The evolution of modern psoriasis management

Dr. Richard Thomas and Professor Christopher Griffiths team up in interview style to explain some of the key points of the lecture at the inaugural Stuart Maddin Lecture Series at Dermatology Update 2016.

Professor Christopher Griffiths sees an optimistic vision of the very near future for psoriasis patients–clearance not just for 16 weeks but prolonged long term clearance. Some of the topics discussed include the latest developments in psoriasis research, treatment methodologies, and lifestyle recommendations. Importantly, all of these are discussed in the context of individualized or stratified medicine using a multi-omics approach, similar to the models already used in oncology. This exciting new approach leads the way for treatment recommendations that are tailored specifically for the individual–the drug, as well as dosing with the understanding that every individual is different in how they react to or metabolize drugs. Big changes are coming not only in psoriasis or dermatology specifically, but in a greater context of how medicine is practiced in the future.


Full Transcript:


Q1: In what direction do you think psoriasis treatment is headed in the near future?

I guess there’s two things. One is that psoriasis is a disease that has lent itself very well to a translational approach. So, understanding the pathomechanisms of psoriasis, identifying key cytokine pathways, particularly interleukin-17 and interleukin-23 have allowed us to develop molecules which can target those cytokines to improve the quality of life of our patients, and I think with Anti-R-17 and Anti-R-23 approaches which will come into the market in about a year’s time. We will be able to say for the first time to our patients, “we can promise you almost complete clearance of your psoriasis.” I don’t think that we’ve ever been able to do that before. Not just clearance over just 16 weeks, but over the long-term, because it’s obviously the long-term treatment that we are looking for.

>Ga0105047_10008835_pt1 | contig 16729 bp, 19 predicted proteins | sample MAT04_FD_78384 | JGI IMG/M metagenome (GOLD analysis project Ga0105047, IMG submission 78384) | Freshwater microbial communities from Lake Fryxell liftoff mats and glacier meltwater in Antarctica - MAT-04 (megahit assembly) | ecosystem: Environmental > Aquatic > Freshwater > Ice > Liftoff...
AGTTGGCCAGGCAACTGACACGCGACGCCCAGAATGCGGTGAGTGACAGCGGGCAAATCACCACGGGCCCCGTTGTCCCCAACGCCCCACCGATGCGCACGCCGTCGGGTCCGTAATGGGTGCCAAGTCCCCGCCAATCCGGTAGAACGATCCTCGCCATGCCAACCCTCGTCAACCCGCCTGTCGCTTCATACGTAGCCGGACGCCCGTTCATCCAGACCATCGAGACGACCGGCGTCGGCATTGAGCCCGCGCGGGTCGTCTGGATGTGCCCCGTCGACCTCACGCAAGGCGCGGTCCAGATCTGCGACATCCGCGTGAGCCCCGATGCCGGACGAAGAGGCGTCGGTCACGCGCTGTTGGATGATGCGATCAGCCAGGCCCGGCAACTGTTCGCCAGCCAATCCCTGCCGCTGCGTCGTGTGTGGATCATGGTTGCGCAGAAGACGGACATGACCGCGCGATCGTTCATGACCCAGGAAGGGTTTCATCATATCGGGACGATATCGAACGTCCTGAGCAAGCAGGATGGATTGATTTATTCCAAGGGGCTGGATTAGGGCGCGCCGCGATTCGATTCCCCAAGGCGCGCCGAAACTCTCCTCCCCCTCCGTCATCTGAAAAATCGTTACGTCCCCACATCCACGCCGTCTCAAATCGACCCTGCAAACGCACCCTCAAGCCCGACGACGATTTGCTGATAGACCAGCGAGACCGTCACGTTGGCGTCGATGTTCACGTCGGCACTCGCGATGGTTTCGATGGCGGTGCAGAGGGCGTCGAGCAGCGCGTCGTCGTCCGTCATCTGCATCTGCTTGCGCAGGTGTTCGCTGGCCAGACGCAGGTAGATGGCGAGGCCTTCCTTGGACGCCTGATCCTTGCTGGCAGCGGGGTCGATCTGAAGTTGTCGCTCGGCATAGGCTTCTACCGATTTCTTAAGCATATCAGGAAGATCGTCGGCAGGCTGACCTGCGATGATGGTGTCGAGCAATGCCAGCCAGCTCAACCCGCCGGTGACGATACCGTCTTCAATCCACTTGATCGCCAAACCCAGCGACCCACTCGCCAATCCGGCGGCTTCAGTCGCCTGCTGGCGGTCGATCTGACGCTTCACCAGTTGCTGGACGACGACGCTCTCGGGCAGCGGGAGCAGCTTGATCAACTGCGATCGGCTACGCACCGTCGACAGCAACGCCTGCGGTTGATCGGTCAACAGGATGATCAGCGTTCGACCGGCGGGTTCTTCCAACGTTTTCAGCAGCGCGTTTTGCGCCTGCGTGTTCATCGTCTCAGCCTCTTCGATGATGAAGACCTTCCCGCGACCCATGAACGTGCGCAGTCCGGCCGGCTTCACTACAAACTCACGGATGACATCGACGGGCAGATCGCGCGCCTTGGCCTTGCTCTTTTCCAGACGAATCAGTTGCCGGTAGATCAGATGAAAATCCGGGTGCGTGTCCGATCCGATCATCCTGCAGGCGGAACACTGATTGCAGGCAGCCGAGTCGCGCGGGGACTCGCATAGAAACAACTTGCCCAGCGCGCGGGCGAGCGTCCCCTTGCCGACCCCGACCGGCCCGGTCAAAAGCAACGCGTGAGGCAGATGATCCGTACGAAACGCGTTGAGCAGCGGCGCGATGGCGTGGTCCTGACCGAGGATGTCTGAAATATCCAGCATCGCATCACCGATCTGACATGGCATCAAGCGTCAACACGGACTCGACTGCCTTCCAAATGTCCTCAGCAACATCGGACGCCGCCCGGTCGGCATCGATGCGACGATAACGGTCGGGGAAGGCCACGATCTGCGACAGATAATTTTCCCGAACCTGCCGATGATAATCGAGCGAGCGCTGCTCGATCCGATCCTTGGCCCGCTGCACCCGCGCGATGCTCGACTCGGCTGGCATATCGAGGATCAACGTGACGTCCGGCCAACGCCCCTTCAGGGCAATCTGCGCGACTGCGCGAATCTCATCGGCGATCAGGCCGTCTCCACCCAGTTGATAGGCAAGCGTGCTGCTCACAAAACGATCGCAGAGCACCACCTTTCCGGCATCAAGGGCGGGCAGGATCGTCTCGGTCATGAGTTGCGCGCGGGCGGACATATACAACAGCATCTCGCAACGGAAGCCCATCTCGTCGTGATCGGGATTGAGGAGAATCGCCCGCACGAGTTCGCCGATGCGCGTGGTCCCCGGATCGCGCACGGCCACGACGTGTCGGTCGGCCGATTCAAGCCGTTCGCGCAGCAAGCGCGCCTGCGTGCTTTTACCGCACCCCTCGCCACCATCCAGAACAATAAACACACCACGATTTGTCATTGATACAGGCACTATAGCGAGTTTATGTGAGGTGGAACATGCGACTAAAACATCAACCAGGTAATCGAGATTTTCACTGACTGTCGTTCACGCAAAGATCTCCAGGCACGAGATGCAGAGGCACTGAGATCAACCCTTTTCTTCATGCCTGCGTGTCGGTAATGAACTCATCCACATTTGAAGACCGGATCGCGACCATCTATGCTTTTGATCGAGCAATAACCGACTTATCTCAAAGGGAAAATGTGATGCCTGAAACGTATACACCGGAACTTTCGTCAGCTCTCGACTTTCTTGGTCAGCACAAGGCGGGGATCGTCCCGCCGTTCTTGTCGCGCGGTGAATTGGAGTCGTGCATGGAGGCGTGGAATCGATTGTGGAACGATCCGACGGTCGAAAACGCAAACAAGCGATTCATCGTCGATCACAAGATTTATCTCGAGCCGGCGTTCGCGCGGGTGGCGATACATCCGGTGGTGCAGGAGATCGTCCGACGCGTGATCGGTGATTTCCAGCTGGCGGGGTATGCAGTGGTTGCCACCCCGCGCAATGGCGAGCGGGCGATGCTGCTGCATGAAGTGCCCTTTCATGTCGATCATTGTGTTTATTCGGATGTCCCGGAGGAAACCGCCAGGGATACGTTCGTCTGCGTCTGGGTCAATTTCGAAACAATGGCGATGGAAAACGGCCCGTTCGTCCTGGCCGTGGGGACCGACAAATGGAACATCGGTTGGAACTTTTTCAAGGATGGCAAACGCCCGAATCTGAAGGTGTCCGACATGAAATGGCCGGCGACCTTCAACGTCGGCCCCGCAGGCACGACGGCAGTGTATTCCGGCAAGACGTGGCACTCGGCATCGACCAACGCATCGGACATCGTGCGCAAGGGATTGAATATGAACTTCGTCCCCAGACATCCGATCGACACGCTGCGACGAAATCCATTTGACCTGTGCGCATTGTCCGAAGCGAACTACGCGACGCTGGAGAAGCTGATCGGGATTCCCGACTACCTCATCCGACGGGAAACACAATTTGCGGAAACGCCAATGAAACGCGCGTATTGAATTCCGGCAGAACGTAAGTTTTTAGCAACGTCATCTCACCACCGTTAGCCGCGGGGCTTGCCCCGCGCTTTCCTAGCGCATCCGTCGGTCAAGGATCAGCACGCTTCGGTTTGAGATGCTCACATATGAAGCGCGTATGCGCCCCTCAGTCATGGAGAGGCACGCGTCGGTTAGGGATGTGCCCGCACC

Q2: What do you say to those concerned about the high cost of psoriasis treatments?  

Well, it’s a good question. These are expensive treatments, and psoriasis doesn’t kill many people directly. I’d counter that by saying, “well, psoriasis is life-ruining.” It occurs for the first time, usually in the teenage years. An individual’s life is forever changed because of that disease. By that I mean, we know that there is a significant cost to society when an individual has psoriasis. In the U.K. 26 days a year are lost from work due to psoriasis. It costs the U.K. over a billion pounds a year from presenteeism and sickness absence. These are big numbers, and even if they are at work, it’s less productive, and a lot of them are actually getting gainful employment, a lot of them are not getting to the level of education that they would have got to otherwise. There’s a whole series of reasons around this.

So if you can manage psoriasis, effectively, early on, and maybe prevent some of the changes which may lead to psoriatic arthritis, or maybe prevent the development of cardiovascular disease or diabetes or stroke. Then, you can make them a very productive–this is an argument from just pure numbers–member of society and that investment is worth it.

Q3: Individual or tailored treatments is a big topic in medicine. What are your thoughts?